(41.) V is for Virtue

(41.) V is for Virtue

(41.) V is for Virtue

Certainly one of the pillars of a Christ-centered school is the role of helping the students to develop a godly conscience. Surrendering to goodness is a gradual process for each of us, so naturally moral education has its share of ups and downs in every school, Christian or not. Is there a straightforward game plan for helping students to develop character?

Plato wrote once that education is simply teaching young people to take pleasure in the right things. Here are some possibilities for schools that want to have a role in moral discernment and character formation:

Capture the Imagination. Read heroic literature, study historic role models of goodness and valor, discuss and debate concepts of virtue and vice, highlight critical thinking in the context of a moral universe;

Learn the Vocabulary. Teach the classical virtues and vices, such as the Theological Virtues of faith, hope and love; the Cardinal Virtues of courage, justice, moderation and prudence; and the Seven Deadly Sins of pride, greed, envy, anger, sloth, lust and gluttony;

Incarnate Goodness. Teachers and administrators need to flesh out what growing in goodness looks like; students are given opportunity to freely choose goodness and develops habits of virtue;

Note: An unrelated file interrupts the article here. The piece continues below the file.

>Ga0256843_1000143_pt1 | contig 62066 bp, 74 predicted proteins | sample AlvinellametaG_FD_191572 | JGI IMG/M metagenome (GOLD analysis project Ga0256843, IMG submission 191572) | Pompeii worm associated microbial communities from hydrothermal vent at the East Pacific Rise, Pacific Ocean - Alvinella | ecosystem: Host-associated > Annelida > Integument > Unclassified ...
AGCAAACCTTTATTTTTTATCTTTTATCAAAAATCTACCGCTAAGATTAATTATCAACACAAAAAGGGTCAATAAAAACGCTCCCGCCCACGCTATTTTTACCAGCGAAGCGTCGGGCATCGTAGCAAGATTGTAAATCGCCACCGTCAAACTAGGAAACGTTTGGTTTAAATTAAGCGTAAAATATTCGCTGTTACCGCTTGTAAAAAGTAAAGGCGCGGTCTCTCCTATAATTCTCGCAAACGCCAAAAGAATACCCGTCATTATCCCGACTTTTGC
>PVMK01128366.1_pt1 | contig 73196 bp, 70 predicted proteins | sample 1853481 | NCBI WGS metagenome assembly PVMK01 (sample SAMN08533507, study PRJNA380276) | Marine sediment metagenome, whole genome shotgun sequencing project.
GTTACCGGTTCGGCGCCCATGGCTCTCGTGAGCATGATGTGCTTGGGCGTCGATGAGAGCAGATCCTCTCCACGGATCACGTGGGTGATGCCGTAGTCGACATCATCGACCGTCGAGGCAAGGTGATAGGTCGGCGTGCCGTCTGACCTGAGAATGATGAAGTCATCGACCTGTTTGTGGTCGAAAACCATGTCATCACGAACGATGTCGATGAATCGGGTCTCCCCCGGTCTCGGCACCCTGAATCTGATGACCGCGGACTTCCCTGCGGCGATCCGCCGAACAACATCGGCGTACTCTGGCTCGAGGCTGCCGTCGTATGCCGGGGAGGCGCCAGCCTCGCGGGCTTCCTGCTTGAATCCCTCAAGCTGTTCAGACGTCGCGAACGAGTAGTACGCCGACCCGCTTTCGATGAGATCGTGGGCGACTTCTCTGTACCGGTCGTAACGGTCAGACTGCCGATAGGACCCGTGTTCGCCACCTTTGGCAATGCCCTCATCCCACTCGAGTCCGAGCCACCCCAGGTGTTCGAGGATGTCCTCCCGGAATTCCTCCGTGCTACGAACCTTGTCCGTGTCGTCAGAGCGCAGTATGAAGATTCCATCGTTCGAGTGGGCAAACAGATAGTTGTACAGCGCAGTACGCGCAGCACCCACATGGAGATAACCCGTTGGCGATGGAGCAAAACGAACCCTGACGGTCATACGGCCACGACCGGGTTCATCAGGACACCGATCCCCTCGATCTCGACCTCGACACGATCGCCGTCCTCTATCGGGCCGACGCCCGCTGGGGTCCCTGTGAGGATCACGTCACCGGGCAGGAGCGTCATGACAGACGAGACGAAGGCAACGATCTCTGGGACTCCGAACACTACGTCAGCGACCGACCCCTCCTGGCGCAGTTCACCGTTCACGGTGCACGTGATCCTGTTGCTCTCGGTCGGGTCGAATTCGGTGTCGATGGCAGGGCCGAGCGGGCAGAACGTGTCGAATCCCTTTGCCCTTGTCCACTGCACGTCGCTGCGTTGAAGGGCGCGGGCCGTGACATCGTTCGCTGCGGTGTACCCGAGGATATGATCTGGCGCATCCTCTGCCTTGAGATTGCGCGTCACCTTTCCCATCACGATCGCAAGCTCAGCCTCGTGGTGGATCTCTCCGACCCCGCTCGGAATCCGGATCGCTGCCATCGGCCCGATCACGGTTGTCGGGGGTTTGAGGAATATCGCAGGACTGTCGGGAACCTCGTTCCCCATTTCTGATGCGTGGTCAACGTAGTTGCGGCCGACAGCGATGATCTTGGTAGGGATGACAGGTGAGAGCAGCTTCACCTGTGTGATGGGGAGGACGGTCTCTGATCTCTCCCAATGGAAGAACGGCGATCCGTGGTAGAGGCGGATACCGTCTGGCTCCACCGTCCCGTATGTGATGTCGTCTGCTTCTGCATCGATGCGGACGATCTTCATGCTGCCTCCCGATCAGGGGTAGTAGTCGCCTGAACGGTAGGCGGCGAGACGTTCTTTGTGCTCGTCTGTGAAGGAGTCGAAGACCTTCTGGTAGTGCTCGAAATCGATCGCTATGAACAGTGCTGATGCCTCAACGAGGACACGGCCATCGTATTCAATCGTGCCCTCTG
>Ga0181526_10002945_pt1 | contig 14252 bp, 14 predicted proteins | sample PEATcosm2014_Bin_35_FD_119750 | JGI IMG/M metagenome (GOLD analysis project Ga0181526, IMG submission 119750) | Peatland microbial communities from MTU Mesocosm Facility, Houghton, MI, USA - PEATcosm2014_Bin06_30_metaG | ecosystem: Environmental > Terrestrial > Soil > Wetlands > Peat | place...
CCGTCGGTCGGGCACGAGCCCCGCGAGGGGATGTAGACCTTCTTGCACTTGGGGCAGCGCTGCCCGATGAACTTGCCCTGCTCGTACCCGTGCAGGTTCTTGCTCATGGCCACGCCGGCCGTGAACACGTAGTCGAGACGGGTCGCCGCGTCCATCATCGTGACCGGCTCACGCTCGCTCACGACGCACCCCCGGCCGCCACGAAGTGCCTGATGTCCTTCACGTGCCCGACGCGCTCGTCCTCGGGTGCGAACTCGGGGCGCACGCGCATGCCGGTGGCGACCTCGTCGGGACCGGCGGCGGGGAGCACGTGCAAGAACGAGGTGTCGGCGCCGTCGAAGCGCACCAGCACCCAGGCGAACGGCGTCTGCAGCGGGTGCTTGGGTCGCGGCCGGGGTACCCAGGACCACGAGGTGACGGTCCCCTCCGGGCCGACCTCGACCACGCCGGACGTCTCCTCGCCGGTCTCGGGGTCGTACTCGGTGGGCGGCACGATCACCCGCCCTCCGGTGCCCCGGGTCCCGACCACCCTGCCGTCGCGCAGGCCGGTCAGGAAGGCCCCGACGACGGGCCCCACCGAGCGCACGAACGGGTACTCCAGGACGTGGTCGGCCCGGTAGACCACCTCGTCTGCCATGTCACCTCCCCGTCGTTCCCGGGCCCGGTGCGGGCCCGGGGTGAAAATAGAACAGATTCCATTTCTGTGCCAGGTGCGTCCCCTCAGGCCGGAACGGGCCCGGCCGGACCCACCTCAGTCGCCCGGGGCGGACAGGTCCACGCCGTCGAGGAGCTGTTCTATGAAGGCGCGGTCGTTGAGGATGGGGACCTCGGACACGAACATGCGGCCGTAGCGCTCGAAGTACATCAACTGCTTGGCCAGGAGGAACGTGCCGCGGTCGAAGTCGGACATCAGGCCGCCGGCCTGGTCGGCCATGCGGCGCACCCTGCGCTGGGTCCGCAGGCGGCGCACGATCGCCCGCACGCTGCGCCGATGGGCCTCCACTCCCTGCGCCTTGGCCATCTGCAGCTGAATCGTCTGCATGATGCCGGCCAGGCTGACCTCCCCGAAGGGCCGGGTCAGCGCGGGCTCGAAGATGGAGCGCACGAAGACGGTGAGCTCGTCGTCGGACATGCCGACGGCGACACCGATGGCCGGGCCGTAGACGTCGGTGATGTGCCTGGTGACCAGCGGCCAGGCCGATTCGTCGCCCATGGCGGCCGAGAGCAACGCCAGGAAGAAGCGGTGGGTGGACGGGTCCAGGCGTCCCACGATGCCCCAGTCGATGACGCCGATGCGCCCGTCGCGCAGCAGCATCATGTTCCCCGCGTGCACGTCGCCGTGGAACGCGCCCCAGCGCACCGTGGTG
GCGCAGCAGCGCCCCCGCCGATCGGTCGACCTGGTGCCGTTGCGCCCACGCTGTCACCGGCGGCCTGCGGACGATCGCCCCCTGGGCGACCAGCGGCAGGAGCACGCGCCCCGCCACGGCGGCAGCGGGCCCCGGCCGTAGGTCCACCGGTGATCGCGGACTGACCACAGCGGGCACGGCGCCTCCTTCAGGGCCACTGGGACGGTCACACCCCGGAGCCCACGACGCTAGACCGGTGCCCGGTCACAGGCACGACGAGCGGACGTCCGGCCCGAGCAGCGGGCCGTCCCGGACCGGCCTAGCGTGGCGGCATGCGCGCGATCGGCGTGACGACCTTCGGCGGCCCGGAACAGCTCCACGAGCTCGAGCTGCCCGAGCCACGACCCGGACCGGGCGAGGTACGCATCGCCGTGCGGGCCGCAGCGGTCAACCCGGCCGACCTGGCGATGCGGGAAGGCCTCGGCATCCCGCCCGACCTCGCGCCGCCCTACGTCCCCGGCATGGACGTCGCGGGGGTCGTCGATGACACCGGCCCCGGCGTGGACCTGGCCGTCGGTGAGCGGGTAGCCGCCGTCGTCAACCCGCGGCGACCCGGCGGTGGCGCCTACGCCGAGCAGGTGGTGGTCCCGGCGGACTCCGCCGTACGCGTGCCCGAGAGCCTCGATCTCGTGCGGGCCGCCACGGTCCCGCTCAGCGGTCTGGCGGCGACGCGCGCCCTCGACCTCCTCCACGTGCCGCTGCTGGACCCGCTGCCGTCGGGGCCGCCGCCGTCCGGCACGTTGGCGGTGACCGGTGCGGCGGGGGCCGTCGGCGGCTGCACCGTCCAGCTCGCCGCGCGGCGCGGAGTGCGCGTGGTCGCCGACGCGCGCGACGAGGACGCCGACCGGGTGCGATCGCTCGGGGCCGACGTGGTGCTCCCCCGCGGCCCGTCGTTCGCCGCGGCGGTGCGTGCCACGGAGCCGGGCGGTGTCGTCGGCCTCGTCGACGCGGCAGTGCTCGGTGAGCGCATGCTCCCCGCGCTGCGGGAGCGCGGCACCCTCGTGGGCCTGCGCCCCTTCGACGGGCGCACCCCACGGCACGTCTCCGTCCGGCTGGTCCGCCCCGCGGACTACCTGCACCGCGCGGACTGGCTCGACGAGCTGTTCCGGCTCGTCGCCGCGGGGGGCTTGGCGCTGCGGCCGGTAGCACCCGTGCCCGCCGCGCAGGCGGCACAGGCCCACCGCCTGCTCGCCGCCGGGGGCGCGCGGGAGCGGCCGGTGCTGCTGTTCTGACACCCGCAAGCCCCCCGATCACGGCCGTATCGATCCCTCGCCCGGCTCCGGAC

Nurture the Faith. Discipleship and spiritual formation is the key to moral growth, since the Holy Spirit’s job is to form each believer into the likeness of Jesus, including his character.

Hold the Students Accountable. A Grace and Truth model of school culture implies a relationship-based accountability system that is firm, fair, kind, clearly-stated, consistent and redemptive.

In helping the students to develop a godly conscience, hopefully the school is freed upĀ from a muscular Law that would browbeat the students into submission. The mere Law will not change anyone for the better, and will not somehow make anyone “good” at the heart level.